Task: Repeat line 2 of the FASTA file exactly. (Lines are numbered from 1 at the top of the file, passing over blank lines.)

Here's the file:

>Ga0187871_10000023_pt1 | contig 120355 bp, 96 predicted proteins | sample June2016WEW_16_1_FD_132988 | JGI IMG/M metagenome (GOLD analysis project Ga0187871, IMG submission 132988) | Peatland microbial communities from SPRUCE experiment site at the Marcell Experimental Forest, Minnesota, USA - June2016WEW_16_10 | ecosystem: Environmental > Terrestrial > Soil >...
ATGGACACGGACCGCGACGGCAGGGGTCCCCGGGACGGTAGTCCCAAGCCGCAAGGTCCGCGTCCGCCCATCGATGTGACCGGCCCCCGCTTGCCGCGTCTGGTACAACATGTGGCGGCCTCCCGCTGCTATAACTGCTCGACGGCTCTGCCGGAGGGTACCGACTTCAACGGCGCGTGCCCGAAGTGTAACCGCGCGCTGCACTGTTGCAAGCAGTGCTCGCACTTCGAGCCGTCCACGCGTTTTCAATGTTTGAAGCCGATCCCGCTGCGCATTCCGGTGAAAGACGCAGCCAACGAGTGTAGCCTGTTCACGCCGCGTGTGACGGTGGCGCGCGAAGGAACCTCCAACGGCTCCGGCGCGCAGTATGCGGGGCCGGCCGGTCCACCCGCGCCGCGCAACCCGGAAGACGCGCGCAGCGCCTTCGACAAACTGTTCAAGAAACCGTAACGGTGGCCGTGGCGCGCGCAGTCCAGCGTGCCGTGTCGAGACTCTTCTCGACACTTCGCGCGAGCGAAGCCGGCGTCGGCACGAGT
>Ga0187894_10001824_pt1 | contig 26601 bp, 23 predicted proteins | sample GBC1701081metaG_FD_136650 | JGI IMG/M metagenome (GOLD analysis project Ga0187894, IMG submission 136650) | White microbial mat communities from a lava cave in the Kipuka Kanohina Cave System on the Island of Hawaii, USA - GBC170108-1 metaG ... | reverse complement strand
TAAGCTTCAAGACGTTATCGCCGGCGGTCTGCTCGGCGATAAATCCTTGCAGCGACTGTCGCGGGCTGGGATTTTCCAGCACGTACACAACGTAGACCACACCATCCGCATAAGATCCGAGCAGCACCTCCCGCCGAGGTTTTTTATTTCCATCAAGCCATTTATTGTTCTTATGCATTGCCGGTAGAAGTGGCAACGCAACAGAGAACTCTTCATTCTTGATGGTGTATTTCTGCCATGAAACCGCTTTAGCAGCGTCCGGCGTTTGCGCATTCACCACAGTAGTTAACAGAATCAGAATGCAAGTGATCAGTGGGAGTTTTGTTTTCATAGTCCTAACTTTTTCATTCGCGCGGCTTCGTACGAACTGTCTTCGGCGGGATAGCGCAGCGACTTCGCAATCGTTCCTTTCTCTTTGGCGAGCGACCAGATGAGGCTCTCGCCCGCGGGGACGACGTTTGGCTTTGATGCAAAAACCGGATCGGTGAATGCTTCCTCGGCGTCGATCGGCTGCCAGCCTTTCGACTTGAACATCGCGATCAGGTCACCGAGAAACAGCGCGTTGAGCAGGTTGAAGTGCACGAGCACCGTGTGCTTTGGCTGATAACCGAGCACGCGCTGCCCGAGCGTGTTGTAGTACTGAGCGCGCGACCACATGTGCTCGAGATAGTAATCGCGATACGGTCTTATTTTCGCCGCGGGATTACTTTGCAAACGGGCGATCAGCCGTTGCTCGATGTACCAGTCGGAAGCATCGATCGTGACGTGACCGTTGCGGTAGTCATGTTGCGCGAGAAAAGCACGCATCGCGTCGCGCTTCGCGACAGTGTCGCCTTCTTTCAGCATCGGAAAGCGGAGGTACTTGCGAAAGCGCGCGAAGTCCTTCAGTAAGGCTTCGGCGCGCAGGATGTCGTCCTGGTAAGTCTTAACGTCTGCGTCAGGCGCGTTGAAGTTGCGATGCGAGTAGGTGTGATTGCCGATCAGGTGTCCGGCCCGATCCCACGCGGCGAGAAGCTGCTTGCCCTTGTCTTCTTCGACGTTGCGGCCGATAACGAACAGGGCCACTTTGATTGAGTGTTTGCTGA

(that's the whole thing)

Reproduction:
ATGGACACGGACCGCGACGGCAGGGGTCCCCGGGACGGTAGTCCCAAGCCGCAAGGTCCGCGTCCGCCCATCGATGTGACCGGCCCCCGCTTGCCGCGTCTGGTACAACATGTGGCGGCCTCCCGCTGCTATAACTGCTCGACGGCTCTGCCGGAGGGTACCGACTTCAACGGCGCGTGCCCGAAGTGTAACCGCGCGCTGCACTGTTGCAAGCAGTGCTCGCACTTCGAGCCGTCCACGCGTTTTCAATGTTTGAAGCCGATCCCGCTGCGCATTCCGGTGAAAGACGCAGCCAACGAGTGTAGCCTGTTCACGCCGCGTGTGACGGTGGCGCGCGAAGGAACCTCCAACGGCTCCGGCGCGCAGTATGCGGGGCCGGCCGGTCCACCCGCGCCGCGCAACCCGGAAGACGCGCGCAGCGCCTTCGACAAACTGTTCAAGAAACCGTAACGGTGGCCGTGGCGCGCGCAGTCCAGCGTGCCGTGTCGAGACTCTTCTCGACACTTCGCGCGAGCGAAGCCGGCGTCGGCACGAGT